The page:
I want to tell you a story about stories.
When I was little, my parents went to church every Sunday. After church, there would be tea and cakes and biscuits, and the congregation members and the priest would chat together. There were rarely more than a dozen people there. Often, I was the only child present, and most of the adults were older even than my parents. I'd usually get bored being around the adults, and I'd go and play outside in the gardens or the grounds of the church until it was time to go.
Some Sundays, church would be in the evening, around 7, if I remember rightly. During winter, it was too dark and cold to play out by then, so I'd be stuck in with the adults. One evening, the grandfather of one of my schoolmates began to talk to me. He was telling me a story about something, and I realised that I also had a story about the same topic. We stood there and held a conversation, and it hit me: This is how you talk to people. This is how people connect. They tell stories to each other.
I was a bit lonely as a child. Not tragically lonely - I had parents who love(d) me and siblings, although they are much older and went to boarding school, so I didn't see them a lot when I was young. And I had my imagination, and I enjoyed school, and sometimes I got to play with friends on their farms and they came to play on mine. And we had sheepdogs and some pet lambs, my two cats, and once, a pet kangaroo. Still. A bit lonely.
But I had stories. I loved stories. I loved writing them and reading them. I loved hearing them and watching them. In my made-up games, I imagined scenarios featuring treehouses and smugglers (I was big into Enid Blyton, and later, Arthur Ransome) and I pretended by myself for hours. When I was deep in the stories, I wasn't bored, and I wasn't lonely.
So talking to this granddad, who I barely knew, and with whose grandson I didn't really have that much in common, I understood for the first time, how stories could help me around other people, too.
And it has been my saving grace for my entire life. Stories have been the way I talk to people. Stories are my way to win job interviews and find common ground with potential friends and acquaintances. In a more literal (and literary) sense, they're how I make my living and how I spend my spare time. When you think about it, everyone relates using stories, we just don't think about it that much. We human beings are naturally curious to find out the what, the who, the how, why and where. We are, as one of my favourite English teachers said to me, 'story-telling creatures'.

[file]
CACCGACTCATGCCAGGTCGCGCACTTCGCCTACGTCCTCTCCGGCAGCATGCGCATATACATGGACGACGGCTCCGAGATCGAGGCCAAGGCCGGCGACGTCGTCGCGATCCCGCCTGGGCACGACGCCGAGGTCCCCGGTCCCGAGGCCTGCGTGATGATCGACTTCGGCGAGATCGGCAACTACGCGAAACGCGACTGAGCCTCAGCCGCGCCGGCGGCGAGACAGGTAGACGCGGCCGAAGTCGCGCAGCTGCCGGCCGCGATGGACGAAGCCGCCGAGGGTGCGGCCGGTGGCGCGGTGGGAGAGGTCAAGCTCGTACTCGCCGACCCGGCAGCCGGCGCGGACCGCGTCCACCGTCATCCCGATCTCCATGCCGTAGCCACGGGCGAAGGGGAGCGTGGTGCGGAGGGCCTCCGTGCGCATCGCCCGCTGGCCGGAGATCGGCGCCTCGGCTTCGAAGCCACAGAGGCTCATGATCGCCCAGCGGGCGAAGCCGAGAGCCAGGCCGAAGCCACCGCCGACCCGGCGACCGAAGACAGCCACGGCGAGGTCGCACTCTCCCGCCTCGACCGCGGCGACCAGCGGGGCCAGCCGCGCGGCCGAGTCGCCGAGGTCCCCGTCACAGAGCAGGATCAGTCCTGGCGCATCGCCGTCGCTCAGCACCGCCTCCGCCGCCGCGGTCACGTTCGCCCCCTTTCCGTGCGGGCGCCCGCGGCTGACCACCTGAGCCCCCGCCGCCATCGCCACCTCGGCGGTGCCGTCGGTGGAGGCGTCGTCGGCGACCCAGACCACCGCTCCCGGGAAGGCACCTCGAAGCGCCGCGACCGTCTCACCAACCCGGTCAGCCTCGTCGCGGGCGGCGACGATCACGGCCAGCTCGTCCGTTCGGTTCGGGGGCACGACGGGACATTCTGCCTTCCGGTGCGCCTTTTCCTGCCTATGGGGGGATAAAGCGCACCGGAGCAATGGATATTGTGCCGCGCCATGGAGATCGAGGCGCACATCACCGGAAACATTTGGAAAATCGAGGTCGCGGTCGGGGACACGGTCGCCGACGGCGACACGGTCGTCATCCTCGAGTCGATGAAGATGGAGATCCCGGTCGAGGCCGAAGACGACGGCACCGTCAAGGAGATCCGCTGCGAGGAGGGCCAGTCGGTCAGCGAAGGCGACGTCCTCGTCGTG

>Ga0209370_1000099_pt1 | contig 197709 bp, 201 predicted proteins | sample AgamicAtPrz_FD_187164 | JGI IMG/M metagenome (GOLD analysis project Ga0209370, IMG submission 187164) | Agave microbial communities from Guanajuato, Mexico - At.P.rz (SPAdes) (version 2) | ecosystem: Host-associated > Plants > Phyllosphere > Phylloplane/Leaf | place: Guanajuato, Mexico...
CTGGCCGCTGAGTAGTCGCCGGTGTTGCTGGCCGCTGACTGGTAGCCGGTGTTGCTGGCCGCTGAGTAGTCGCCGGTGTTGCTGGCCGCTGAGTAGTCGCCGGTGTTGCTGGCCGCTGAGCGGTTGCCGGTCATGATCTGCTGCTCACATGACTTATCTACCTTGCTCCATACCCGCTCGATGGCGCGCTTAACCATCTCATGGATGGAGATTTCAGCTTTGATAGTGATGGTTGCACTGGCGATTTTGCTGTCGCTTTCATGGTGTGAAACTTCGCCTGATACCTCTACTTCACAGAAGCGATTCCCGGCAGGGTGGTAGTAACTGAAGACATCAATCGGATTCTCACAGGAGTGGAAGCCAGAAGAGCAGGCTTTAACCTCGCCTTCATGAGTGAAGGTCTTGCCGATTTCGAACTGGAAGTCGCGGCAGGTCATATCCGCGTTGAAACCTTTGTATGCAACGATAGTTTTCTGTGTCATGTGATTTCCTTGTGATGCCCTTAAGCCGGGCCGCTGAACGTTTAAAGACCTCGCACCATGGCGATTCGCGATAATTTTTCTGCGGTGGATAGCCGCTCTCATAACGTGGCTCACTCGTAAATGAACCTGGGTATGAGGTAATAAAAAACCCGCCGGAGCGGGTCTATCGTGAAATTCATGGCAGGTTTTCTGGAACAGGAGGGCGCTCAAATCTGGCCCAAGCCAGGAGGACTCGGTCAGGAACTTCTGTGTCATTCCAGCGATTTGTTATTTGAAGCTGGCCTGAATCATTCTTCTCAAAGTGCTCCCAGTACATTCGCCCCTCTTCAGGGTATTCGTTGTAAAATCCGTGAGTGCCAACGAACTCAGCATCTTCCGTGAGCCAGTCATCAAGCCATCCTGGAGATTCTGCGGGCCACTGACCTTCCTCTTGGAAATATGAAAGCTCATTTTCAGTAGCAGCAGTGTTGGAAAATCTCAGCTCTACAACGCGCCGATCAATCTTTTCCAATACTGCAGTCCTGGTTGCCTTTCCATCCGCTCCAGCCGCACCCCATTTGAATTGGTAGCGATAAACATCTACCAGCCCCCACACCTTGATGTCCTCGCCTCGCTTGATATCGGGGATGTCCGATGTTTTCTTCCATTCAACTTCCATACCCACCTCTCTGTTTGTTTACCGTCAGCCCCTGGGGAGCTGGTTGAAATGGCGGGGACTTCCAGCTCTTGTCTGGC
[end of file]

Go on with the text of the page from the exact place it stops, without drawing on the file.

If I hadn't found a way to connect with other people through stories, I'm not sure how I would have managed up until this point. For many of my peers, it seemed so easy to just converse, to know how to behave. I've never found that very easy, and I've always had to consciously think about it. But lucky for me, I had stories to see me through.
I met with a client recently to discuss her novel—we meet every week, and go over it, chapter by chapter. It's a thoroughly enjoyable experience, not just because it's a very well written manuscript and I enjoy talking about it with the author, but also because I meet so few of my clients in person! The face-to-face contact is definitely a welcome change.
When I arrived, she lamented the fact that she'd not done much work on the book since we'd last met. There were many reasons, all of them completely valid, but it bothered her.
"I love it so much," she said. "It's so important to me, and I really want to get it done, but it just ends up being pushed aside."
I told her I absolutely understood, and could fully identify with the sentiment.
"I have to work—we need to eat and pay bills!" I laughed. "And then there are the children and my studies. And when I get back to my own work, I feel the same way: I love it, but it has to come last."
Most writers go into writing knowing that it's going to be something they do on the side, or after hours. Or if they don't begin that way, they soon realise it! It's the rare individual who can be paid in advance for their first novel, and these days, it's even rarer to receive an advance you can live on. Unless you are in a position where you're independently wealthy, or you're supported financially in some other way, you'll have to work to pay the bills and write in your spare time. Even those of us who are lucky enough to write for a living are usually still writing for other people, and such jobs bring with them their own constraints and limitations. And that's not to say that money worries are the only thing that draws us away from our writing. Many of us have other responsibilities such as family or community commitments, and writing has to fit around them. It's a lot easier to say 'no' to your manuscript than it is to a demanding toddler or to the soccer team you're supposed to be coaching!